An enormous asteroid flew by Earth today (Oct. 25), and you can watch it zip by in a video from the Virtual Telescope Project.
Asteroid 1998 HL1 was 3.86 million miles (6.21 million kilometers) away from Earth — about 10 times the average distance to the moon — when it makes its closest approach at 1:17 p.m. EDT (1717 GMT), according to NASA (opens in new tab).
The Virtual Telescope Project, an online observatory founded by astrophysicist Gianluca Masi of the Bellatrix Astronomical Observatory in Ceccano, Italy, hosted a live webcast about the asteroid during the close encounter today. You can watch a replay here at the Virtual Telescope Project's website (opens in new tab).
NASA classifies asteroid 1998 HL1 as "potentially hazardous" because the space rock has the "potential to make threatening close approaches to the Earth." That doesn't mean the asteroid poses a threat this time around. The agency defines (opens in new tab) all asteroids whose orbits around the sun come within 4.6 million miles (7.8 million km) of Earth's orbit, and that have a diameter of at least 500 feet (meters) as "potentially hazardous asteroids."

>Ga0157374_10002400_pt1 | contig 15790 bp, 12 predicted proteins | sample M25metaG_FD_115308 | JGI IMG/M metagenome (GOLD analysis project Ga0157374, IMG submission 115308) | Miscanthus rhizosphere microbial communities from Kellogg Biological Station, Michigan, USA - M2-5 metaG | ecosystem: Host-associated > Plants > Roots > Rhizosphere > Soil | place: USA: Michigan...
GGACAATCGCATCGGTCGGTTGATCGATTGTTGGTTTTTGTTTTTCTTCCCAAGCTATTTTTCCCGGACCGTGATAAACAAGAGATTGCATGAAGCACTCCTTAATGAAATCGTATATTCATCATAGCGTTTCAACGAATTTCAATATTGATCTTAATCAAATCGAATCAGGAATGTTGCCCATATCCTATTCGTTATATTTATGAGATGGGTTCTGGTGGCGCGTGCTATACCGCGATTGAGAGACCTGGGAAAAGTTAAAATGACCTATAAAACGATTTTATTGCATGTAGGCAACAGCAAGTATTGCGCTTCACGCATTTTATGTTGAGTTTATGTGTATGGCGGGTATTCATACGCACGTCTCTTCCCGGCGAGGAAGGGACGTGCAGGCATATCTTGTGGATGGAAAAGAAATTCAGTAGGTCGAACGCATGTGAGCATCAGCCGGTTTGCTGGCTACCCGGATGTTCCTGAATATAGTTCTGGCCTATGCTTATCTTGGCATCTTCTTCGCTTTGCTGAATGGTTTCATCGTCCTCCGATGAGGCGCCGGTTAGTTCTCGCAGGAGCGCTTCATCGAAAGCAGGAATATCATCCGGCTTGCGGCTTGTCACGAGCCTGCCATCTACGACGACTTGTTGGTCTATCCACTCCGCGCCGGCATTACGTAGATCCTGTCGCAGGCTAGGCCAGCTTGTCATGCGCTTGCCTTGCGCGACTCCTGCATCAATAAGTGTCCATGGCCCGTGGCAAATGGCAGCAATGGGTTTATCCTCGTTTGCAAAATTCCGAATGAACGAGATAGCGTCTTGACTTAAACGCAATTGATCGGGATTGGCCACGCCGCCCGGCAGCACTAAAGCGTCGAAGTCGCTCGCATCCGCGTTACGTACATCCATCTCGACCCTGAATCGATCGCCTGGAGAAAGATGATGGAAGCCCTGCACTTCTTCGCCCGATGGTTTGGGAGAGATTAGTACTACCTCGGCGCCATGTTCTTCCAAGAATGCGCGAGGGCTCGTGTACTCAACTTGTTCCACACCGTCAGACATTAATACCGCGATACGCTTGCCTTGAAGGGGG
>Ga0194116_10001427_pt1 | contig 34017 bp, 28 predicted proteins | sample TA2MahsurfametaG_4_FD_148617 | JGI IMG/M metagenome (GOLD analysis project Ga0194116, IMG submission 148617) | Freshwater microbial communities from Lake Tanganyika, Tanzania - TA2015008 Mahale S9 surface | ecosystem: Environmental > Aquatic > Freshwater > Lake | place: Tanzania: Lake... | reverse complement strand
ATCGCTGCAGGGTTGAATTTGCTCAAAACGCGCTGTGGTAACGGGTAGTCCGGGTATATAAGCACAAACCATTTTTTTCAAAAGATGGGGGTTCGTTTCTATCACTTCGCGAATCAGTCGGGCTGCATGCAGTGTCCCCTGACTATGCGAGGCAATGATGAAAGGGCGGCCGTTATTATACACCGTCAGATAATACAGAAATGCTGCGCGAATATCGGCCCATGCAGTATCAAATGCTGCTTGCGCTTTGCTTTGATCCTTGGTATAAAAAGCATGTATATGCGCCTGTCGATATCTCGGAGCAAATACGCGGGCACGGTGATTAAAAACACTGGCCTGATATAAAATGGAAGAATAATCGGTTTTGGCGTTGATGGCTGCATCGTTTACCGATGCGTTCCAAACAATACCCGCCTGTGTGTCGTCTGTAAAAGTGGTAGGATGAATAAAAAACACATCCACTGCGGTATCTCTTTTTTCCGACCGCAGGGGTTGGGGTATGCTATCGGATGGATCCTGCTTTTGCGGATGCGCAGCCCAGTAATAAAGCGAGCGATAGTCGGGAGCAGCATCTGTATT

Asteroid 1998 HL1 measures about 1,800 feet (550 m) in diameter, or about the height of the Sears Tower in Chicago, according to NASA's Jet Propulsion Laboratory (opens in new tab). "This will make it quite bright around the time of the flyby," Masi wrote in a description of today's webcast (opens in new tab).
Today's flyby will be the closest one until Oct. 26, 2140, when it will be just slightly closer to Earth at a distance of 3.84 million miles (6.18 million km). So, 1998 HL1 won't pose a real threat to Earth for the foreseeable future.
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